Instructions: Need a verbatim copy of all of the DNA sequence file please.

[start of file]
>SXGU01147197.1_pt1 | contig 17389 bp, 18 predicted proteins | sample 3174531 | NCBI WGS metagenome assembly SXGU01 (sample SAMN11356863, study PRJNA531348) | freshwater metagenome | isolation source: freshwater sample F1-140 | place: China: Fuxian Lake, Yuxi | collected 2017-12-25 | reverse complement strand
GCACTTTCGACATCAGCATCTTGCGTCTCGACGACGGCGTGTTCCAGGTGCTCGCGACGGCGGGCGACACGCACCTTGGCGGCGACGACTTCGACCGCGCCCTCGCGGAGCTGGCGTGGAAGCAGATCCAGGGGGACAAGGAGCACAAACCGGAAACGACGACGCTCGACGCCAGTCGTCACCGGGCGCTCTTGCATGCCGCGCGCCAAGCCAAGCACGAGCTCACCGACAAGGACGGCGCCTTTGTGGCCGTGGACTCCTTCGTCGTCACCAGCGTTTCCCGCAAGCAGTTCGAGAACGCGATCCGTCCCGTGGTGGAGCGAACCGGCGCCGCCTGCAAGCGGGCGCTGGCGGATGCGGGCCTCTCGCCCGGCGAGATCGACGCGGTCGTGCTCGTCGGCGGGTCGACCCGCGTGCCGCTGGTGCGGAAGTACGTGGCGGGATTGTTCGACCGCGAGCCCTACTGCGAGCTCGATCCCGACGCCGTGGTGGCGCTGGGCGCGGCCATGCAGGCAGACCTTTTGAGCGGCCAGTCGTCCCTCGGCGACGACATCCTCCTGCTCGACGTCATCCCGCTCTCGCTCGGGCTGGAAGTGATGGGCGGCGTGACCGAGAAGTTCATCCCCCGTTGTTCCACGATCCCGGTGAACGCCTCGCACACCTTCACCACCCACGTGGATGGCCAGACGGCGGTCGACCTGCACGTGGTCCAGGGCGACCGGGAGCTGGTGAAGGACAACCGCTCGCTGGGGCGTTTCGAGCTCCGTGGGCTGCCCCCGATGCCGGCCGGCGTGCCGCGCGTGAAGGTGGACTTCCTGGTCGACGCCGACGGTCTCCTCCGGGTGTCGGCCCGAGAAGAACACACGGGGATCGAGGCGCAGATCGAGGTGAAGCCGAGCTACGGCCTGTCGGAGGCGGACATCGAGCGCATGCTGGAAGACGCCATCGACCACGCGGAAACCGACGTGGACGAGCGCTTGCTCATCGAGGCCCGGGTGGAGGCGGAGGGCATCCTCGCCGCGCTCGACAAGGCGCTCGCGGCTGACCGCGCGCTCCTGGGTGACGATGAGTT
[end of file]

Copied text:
>SXGU01147197.1_pt1 | contig 17389 bp, 18 predicted proteins | sample 3174531 | NCBI WGS metagenome assembly SXGU01 (sample SAMN11356863, study PRJNA531348) | freshwater metagenome | isolation source: freshwater sample F1-140 | place: China: Fuxian Lake, Yuxi | collected 2017-12-25 | reverse complement strand
GCACTTTCGACATCAGCATCTTGCGTCTCGACGACGGCGTGTTCCAGGTGCTCGCGACGGCGGGCGACACGCACCTTGGCGGCGACGACTTCGACCGCGCCCTCGCGGAGCTGGCGTGGAAGCAGATCCAGGGGGACAAGGAGCACAAACCGGAAACGACGACGCTCGACGCCAGTCGTCACCGGGCGCTCTTGCATGCCGCGCGCCAAGCCAAGCACGAGCTCACCGACAAGGACGGCGCCTTTGTGGCCGTGGACTCCTTCGTCGTCACCAGCGTTTCCCGCAAGCAGTTCGAGAACGCGATCCGTCCCGTGGTGGAGCGAACCGGCGCCGCCTGCAAGCGGGCGCTGGCGGATGCGGGCCTCTCGCCCGGCGAGATCGACGCGGTCGTGCTCGTCGGCGGGTCGACCCGCGTGCCGCTGGTGCGGAAGTACGTGGCGGGATTGTTCGACCGCGAGCCCTACTGCGAGCTCGATCCCGACGCCGTGGTGGCGCTGGGCGCGGCCATGCAGGCAGACCTTTTGAGCGGCCAGTCGTCCCTCGGCGACGACATCCTCCTGCTCGACGTCATCCCGCTCTCGCTCGGGCTGGAAGTGATGGGCGGCGTGACCGAGAAGTTCATCCCCCGTTGTTCCACGATCCCGGTGAACGCCTCGCACACCTTCACCACCCACGTGGATGGCCAGACGGCGGTCGACCTGCACGTGGTCCAGGGCGACCGGGAGCTGGTGAAGGACAACCGCTCGCTGGGGCGTTTCGAGCTCCGTGGGCTGCCCCCGATGCCGGCCGGCGTGCCGCGCGTGAAGGTGGACTTCCTGGTCGACGCCGACGGTCTCCTCCGGGTGTCGGCCCGAGAAGAACACACGGGGATCGAGGCGCAGATCGAGGTGAAGCCGAGCTACGGCCTGTCGGAGGCGGACATCGAGCGCATGCTGGAAGACGCCATCGACCACGCGGAAACCGACGTGGACGAGCGCTTGCTCATCGAGGCCCGGGTGGAGGCGGAGGGCATCCTCGCCGCGCTCGACAAGGCGCTCGCGGCTGACCGCGCGCTCCTGGGTGACGATGAGTT